It's Predator vs. Judge Dredd vs. Aliens This Week in Comics
In terms of comics, it was quite possibly the single best week this summer.
Panel selections from Teenage Mutant Ninja Turtles Universe #1. Illustrated by Damian Couceiro with colors by Ronda Pattison. Screencap via the author
The biggest release in comics this week is Black Panther: A Nation Under Our Feet Vol. 1, the first trade paperback collection of author Ta-Nehisi Coates' Black Panther story. The comic has sold incredibly well since the release of the first issue, with several reprintings. The story follows T’Challa, the Black Panther, as he tries to guide his country of Wakanda through political turmoil and upheaval. This is a major work in contemporary comics, and if readers aren’t caught up, now’s the best time to jump in. But this is also, from front to back, a seriously impressive week for comic books. Included in this week’s rundown is a new Teenage Mutant Ninja Turtles comic, a crazy dark sci-fi crossover, Wolverine being awesome, and a delicate and stunning indie sci-fi debut.
This new Teenage Mutant Ninja Turtles series seems to pick up after the brothers have been apart for some time. Shredder and Krang have been dealt with, and now the brothers are reunited as new threats bubble up to the surface. The result is is, by far, one of the best TMNT series to come out since the original Mirage comics of the mid-80s, no catching up necessary. This series, like the original, is definitely more grown up than recent incarnations. It’s a little bit bloody, the turtles swear, and the story seems set up to be a nuanced look at prejudice and the dangers of a “witch-hunt” mentality. A must-read for the week.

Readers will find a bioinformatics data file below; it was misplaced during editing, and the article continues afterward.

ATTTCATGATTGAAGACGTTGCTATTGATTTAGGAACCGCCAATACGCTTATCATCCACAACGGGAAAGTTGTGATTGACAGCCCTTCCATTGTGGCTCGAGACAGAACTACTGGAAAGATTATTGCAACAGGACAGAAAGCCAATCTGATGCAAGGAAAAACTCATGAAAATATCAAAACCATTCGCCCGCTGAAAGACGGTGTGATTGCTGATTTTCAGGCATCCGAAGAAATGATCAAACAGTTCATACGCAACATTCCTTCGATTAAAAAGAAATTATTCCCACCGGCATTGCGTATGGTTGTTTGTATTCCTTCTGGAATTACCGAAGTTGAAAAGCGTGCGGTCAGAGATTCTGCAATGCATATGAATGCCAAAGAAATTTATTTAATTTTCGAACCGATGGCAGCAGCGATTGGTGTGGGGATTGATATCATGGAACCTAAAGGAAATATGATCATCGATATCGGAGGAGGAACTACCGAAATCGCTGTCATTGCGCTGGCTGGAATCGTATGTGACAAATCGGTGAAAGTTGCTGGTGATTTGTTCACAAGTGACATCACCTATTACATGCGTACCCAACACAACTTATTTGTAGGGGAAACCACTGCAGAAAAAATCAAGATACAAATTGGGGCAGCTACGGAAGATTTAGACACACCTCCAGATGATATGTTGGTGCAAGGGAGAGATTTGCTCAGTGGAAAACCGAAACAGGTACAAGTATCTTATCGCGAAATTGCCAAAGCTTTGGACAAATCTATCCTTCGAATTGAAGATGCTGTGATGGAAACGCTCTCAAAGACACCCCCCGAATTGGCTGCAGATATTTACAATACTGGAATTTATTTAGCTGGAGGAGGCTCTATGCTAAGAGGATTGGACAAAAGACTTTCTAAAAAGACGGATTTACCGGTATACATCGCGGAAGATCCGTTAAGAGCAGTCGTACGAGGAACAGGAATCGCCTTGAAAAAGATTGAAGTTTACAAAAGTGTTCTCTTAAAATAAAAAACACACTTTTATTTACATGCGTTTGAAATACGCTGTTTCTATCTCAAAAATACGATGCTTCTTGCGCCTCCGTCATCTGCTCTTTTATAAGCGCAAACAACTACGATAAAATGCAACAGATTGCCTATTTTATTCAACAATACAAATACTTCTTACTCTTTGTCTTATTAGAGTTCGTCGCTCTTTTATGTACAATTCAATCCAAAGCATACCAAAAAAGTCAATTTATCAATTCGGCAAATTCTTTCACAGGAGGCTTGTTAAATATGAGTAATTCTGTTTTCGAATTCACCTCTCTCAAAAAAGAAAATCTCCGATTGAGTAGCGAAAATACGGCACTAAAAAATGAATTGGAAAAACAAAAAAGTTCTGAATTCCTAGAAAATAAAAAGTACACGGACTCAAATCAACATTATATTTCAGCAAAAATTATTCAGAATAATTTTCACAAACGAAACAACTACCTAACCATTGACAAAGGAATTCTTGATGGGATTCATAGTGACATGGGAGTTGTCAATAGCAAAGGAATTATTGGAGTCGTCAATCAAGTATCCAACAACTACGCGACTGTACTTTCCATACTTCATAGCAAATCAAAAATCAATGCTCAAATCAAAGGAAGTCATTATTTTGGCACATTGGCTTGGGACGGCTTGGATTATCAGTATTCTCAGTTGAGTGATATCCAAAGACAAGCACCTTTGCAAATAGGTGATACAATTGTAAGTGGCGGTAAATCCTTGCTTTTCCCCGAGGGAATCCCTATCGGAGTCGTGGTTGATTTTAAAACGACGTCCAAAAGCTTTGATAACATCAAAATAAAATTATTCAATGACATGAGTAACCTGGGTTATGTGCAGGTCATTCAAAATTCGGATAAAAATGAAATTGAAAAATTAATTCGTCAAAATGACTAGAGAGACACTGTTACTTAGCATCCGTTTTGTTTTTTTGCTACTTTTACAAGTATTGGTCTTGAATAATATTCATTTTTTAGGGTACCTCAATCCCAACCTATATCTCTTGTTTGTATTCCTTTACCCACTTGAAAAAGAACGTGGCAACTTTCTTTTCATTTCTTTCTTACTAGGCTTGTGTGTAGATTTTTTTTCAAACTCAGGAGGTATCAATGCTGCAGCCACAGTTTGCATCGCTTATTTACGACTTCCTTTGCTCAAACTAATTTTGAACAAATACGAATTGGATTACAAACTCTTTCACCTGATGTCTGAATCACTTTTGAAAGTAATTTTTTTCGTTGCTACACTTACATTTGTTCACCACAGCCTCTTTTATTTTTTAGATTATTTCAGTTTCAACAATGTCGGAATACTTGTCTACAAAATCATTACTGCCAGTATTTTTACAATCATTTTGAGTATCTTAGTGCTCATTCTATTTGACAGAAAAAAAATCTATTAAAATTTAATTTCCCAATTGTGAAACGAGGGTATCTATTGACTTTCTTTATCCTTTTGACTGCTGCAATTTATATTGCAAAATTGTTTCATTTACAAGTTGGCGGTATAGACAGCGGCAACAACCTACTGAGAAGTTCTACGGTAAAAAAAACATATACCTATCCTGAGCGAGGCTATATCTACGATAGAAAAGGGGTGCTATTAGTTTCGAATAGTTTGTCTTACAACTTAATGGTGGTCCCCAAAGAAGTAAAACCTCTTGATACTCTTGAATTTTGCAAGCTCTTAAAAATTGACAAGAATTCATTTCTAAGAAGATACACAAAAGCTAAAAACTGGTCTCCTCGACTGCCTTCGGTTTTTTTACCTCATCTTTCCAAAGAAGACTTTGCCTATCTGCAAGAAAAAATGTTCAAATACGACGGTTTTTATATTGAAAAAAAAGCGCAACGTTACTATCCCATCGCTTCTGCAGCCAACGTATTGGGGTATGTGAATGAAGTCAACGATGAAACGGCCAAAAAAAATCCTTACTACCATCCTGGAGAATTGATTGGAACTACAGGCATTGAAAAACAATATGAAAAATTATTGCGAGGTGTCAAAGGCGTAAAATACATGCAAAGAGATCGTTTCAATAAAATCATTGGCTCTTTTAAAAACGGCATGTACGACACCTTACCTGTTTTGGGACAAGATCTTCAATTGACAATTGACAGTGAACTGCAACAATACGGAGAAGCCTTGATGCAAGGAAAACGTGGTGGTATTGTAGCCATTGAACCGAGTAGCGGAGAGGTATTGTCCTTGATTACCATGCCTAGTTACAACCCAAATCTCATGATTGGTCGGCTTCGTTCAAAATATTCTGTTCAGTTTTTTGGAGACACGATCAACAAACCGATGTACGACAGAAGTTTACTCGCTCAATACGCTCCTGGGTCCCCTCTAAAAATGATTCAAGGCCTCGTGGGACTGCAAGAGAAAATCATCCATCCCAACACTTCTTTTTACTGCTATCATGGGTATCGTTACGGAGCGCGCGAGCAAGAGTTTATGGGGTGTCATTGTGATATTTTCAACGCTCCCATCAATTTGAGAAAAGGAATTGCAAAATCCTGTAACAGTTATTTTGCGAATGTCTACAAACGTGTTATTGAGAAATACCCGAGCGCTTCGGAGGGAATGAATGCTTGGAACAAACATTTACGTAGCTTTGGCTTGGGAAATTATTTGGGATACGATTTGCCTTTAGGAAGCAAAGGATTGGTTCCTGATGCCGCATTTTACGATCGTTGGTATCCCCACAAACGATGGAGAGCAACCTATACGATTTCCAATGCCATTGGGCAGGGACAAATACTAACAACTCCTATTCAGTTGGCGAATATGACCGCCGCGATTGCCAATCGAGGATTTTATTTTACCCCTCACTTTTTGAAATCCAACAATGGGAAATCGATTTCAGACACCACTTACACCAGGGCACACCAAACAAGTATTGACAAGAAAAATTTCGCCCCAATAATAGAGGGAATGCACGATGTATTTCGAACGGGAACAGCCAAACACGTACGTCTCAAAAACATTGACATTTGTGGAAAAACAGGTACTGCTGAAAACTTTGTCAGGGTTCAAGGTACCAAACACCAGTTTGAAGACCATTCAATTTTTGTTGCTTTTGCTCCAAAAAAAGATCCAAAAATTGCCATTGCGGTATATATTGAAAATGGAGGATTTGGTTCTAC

This is the kind of comic that screams out at readers from the comic shelf. Putting together these three intellectual properties may seem like a dull cash grab, but it really works well in this comic. Judge Dredd (a futuristic super cop, for the uninitiated) tracks down a mad genetic scientist in the forest who has captured a Predator and is experimenting with Alien (or, Xenomorph) DNA. Dark sci-fi fans will really enjoy this series, as it merges all three franchises naturally.
The “All-New Wolverine” isn’t the same old man Logan, chomping on cigars and muttering things about being the best at what he does. This new Wolverine is a woman named Laura, cloned from Logan’s DNA, who lives with her own young clone, and an actual wolverine. It’s a lighter-hearted storyline, and this annual sees Laura switching bodies with another fan favorite, Spider-Gwen. Readers familiar with current Marvel affairs will especially like this issue, but being a Civil War II expert is in no way required to enjoy this comic.
The Longest Day of the Future is the debut work of Argentine cartoonist Lucas Varela, and this graphic novel from Fantagraphics (who always put out great work) may be the best comic of the week (and is pushing for best of the summer). Longest Day’s elegant linework and subtle humor shine through, and the entire comic seems to quiver under Varela’s purposefully fragile construction. The story is a mostly wordless sci-fi tale about a future where capitalism has gone unchecked, and people are cogs in corporate machines. There’s enough inventive, sly work going on here to keep the narrative feeling fresh, and Varela’s color palette is an exercise in good taste. This 120-page graphic novel is absolutely a must-read this week.
What were your favorite pulls this week? Let us know in the comments or tweet us: @CreatorsProject.